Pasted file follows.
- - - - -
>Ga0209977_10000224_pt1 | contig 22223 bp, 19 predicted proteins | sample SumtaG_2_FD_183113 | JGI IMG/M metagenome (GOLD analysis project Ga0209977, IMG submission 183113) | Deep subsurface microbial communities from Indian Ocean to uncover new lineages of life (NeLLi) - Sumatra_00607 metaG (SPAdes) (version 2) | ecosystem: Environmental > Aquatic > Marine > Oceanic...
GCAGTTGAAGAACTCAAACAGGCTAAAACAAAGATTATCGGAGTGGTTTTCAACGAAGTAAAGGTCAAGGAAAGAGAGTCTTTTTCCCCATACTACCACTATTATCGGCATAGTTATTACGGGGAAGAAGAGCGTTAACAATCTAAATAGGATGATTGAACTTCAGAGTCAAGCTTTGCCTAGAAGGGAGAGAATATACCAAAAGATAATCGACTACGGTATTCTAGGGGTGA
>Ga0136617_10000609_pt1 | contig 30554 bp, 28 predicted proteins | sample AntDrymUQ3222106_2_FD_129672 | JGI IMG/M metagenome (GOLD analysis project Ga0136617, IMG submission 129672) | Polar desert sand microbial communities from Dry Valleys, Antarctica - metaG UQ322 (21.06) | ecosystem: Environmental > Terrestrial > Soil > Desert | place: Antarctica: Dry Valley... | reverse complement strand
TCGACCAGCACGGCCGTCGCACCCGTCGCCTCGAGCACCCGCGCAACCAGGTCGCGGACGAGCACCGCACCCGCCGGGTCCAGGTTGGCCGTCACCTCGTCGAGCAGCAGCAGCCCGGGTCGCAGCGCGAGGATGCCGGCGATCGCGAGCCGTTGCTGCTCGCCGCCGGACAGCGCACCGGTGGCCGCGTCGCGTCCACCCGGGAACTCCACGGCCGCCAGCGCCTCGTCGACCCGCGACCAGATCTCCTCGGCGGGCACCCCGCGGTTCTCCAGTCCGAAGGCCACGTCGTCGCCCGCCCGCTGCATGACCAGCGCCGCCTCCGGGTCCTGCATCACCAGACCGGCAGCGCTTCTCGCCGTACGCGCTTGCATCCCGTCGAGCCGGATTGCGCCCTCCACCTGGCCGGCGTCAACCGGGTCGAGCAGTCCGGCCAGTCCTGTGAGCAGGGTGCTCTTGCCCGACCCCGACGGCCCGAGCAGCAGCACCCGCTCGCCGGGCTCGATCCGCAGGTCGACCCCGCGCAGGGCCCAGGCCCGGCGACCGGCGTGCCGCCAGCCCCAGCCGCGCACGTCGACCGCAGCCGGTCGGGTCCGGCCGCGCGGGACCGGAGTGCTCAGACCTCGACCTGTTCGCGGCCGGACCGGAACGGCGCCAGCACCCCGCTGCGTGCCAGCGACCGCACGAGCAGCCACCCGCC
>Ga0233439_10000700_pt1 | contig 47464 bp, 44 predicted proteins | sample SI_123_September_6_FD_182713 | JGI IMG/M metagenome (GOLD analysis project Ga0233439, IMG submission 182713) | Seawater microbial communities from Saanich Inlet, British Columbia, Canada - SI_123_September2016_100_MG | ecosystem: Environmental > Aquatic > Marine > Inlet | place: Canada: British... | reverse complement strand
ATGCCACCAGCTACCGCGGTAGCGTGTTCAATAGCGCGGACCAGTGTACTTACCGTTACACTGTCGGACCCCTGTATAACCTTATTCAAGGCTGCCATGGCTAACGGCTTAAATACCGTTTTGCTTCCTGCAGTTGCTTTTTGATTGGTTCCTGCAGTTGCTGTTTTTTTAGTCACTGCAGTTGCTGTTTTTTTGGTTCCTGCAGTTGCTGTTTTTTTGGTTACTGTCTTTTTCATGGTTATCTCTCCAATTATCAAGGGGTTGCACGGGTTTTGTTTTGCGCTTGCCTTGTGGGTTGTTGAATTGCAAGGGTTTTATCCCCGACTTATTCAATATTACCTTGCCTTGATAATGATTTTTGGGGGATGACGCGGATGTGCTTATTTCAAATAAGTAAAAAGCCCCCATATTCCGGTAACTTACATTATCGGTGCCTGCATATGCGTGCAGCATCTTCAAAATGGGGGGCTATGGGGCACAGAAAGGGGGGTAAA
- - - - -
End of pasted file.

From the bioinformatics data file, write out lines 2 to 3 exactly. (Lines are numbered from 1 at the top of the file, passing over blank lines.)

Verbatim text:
GCAGTTGAAGAACTCAAACAGGCTAAAACAAAGATTATCGGAGTGGTTTTCAACGAAGTAAAGGTCAAGGAAAGAGAGTCTTTTTCCCCATACTACCACTATTATCGGCATAGTTATTACGGGGAAGAAGAGCGTTAACAATCTAAATAGGATGATTGAACTTCAGAGTCAAGCTTTGCCTAGAAGGGAGAGAATATACCAAAAGATAATCGACTACGGTATTCTAGGGGTGA
>Ga0136617_10000609_pt1 | contig 30554 bp, 28 predicted proteins | sample AntDrymUQ3222106_2_FD_129672 | JGI IMG/M metagenome (GOLD analysis project Ga0136617, IMG submission 129672) | Polar desert sand microbial communities from Dry Valleys, Antarctica - metaG UQ322 (21.06) | ecosystem: Environmental > Terrestrial > Soil > Desert | place: Antarctica: Dry Valley... | reverse complement strand